Meet 'Mr. Marinator,' the World's Most Mesmerizing Gadget

What it lacks in practicality, it makes up for in meatiness.

LAS VEGAS—There are very few things about the International Consumer Electronics Show that one could reasonably call "Zen." The fluorescent lights? Nope. The Strip and Strip-adjacent convention locales? Definitely not. The masses of tote-bag-bearing humans that populate those locales? No again. 

And yet, deep in the heart of the South Hall of the Las Vegas Convention Center, within perhaps the most Zen-defying point on the planet, there sits a refuge—an oasis of calm, a monument to the mesmerizing. A beacon. 

Well, it's beacon ... if you happen to enjoy bacon. Or any leaner cut, for that matter. "Mr. Marinator" is a device that promises to marinate your meat in 15 minutes flat. It is clearly inspired by Ron Popeil's flagship product, the Rotisserie and BBQ Oven. It won't cook your food, though; it will simply moisten it, efficiently. (Using, according to the product's promotional materials, vacuum technology—"allows for deeper, faster, and even penetration of the marinade, making your food tastier and more succulent.") Mr. Marinator is also, you could say, like that other Popeilian product, the Food Dehydrator and Beef Jerky Maker, in reverse. 

Here at CES, Mr. Marinator—perched on a table next to similar gizmos, under a scattered selection of vacuum-packed foodstuffs—has distinguished itself not so much for what it does as for how it does it. The gadget (retail price: $149.95) may be made mostly of plastic; the "meat" within its CES-specific model might be made of the same. It doesn't matter. Just look at the thing. I dare you not to lose yourself as you stare at those flopping filets. 

And all the Zen may also be coming to your home ... via late-night TV. As I was staring, transfixed, at a cylinder filled with liquid-covered pseudo-cutlets, a guy bounded over. "I'm Mr. Marinator!" he announced. I was, for a moment, confused. I'd assumed the obvious: that Mr. Marinator was not so much a person as a brand name. And state of mind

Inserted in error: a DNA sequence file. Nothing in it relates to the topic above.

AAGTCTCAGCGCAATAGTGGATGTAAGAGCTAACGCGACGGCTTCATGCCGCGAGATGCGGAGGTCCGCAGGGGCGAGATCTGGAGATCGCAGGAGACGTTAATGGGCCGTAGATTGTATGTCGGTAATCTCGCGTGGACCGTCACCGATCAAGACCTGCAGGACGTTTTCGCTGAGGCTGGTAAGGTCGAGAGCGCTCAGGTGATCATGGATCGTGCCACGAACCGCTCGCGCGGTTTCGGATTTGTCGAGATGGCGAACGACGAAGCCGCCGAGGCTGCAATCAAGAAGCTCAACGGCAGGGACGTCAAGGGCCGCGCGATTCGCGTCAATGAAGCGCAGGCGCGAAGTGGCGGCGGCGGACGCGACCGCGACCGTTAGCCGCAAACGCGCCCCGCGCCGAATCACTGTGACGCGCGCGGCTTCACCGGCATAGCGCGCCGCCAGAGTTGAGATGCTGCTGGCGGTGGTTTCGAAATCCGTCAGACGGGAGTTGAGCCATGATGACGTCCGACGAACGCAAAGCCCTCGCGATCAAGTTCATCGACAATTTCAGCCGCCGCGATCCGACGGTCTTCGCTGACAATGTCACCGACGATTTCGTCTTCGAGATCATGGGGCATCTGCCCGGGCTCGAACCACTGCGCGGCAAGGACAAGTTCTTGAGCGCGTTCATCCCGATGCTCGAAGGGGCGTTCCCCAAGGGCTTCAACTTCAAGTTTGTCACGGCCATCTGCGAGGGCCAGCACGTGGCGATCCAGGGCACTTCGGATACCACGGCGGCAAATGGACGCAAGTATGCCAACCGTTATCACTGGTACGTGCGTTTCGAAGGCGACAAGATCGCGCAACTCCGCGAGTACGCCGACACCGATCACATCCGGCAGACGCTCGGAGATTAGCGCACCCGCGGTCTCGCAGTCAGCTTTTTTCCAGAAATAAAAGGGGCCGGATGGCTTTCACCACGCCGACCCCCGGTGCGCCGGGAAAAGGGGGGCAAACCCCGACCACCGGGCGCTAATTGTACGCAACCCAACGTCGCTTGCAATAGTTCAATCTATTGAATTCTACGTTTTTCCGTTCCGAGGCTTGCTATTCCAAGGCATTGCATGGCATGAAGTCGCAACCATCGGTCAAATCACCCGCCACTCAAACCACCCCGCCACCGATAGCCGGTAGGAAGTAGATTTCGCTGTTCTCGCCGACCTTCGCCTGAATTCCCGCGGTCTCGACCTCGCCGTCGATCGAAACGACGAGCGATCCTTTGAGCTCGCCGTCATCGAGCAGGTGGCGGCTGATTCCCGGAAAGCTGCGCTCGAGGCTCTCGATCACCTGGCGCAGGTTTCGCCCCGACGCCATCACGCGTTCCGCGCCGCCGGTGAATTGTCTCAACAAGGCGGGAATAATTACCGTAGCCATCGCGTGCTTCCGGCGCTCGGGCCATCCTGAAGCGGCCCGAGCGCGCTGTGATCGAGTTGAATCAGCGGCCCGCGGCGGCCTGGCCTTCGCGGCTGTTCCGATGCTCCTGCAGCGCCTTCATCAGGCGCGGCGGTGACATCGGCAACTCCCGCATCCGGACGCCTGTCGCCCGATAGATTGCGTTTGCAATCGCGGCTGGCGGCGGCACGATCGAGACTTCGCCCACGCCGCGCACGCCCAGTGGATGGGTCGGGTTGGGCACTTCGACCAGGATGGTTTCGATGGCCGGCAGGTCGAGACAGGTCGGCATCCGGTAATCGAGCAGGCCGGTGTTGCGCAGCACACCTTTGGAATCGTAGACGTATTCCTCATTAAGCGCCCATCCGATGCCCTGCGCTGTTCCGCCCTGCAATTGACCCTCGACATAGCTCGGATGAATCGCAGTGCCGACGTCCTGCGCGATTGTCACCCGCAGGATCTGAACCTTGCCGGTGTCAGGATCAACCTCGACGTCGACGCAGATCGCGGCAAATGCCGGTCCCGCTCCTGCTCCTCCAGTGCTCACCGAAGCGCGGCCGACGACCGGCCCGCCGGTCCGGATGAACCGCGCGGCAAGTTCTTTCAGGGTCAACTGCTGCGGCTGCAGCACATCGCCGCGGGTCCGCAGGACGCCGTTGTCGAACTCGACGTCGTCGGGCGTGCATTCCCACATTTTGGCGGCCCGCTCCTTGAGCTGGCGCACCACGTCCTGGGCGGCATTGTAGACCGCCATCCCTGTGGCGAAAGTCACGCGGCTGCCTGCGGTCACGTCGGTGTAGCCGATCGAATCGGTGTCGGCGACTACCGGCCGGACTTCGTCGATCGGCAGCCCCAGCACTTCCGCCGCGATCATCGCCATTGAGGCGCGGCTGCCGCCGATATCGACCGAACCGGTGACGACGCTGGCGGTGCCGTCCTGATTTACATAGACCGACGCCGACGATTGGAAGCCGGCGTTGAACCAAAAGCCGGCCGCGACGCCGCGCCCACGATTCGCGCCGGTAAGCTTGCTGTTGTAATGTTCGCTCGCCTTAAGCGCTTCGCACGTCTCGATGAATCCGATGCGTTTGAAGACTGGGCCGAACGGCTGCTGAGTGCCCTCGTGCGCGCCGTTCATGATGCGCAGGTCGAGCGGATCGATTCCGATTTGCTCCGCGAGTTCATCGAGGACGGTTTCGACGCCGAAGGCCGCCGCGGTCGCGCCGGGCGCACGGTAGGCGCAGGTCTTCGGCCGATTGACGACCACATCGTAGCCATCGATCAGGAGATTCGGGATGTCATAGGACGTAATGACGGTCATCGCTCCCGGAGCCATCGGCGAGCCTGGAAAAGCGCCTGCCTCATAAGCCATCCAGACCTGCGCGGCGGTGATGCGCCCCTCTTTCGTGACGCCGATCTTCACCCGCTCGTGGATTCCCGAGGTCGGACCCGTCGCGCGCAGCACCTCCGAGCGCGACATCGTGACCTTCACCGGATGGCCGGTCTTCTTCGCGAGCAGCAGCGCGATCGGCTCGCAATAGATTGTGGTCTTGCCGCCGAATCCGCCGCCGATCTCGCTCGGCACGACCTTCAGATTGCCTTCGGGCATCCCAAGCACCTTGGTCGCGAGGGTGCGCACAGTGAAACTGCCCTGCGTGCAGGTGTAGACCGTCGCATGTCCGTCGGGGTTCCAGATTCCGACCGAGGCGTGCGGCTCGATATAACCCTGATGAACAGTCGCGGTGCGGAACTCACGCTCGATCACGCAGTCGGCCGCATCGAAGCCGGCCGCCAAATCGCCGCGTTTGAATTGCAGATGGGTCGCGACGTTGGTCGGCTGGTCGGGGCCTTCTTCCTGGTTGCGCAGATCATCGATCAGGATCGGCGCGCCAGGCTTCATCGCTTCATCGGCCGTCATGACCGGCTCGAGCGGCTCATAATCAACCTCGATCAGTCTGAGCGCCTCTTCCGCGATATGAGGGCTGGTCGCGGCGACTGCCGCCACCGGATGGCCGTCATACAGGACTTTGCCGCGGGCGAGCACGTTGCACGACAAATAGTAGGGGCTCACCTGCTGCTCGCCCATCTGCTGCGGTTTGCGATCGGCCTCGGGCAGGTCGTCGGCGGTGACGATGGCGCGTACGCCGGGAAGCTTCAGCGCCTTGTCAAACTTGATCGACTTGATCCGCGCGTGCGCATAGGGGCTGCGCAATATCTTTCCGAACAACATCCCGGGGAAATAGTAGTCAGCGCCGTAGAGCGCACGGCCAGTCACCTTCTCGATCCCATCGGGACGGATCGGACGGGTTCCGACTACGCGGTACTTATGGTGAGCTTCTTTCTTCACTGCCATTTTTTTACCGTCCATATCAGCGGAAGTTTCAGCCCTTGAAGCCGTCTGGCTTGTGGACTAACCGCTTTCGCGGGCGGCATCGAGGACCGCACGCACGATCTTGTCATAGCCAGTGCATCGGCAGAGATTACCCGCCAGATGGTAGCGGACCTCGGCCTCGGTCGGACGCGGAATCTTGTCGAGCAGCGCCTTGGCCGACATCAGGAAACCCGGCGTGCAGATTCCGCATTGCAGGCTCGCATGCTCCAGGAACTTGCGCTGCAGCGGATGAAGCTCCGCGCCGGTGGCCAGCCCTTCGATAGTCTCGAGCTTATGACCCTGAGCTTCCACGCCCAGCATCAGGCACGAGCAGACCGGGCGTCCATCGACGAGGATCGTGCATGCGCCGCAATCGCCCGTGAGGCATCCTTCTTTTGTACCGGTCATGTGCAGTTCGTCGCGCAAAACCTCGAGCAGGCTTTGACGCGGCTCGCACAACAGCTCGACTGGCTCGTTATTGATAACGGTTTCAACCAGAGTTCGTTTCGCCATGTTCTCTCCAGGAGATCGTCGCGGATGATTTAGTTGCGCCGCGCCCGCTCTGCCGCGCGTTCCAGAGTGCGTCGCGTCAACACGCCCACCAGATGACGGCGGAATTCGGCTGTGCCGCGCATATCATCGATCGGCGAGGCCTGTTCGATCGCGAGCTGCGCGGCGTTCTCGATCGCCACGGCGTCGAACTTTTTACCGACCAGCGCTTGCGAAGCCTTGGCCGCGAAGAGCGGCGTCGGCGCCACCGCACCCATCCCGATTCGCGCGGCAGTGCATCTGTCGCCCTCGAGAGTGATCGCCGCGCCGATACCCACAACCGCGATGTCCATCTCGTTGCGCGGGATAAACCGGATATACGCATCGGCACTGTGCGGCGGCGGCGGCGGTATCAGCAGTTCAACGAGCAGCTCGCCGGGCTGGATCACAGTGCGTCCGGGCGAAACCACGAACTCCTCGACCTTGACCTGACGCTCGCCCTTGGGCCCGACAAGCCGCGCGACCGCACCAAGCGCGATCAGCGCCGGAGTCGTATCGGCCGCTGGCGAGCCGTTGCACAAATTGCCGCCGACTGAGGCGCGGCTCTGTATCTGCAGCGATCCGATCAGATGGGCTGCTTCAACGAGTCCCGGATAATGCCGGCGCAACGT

The guy, Michael Johns, was exaggerating a little: He's not the Marinator himself so much as the product's pitch man. And an accidental pitch man, at that. Johns (otherwise known as a comedian and a hypnotist and, he later informed me, an aspiring guitarist in a yet-to-be-formed Jimmy Buffet tribute band) had been a mere attendee of last year's CES. He, like me—and maybe even like you—had found himself mesmerized by the slow churn of the plastic chops. He began talking up Mr. Marinator to the crowds that passed its booth. It was in that way that Mr. Marinator the human and Mr. Marinator the machine teamed up to give the people of CES what they desperately needed: a Moment of Zen.

After that, Johns Mr. Marinator says, one thing led to another ... and, finally, he was brought on to this year's show to talk up the product in an official capacity. But the Consumer Electronics Show, Johns assures the gadget's fans, is only the beginning of Mr. Marinator's journey. "We're gonna make an infomercial," he told me. He paused. "I'm gonna be the Billy Mays of meat."

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Megan Garber is a staff writer at The Atlantic. She was formerly an assistant editor at the Nieman Journalism Lab, where she wrote about innovations in the media.

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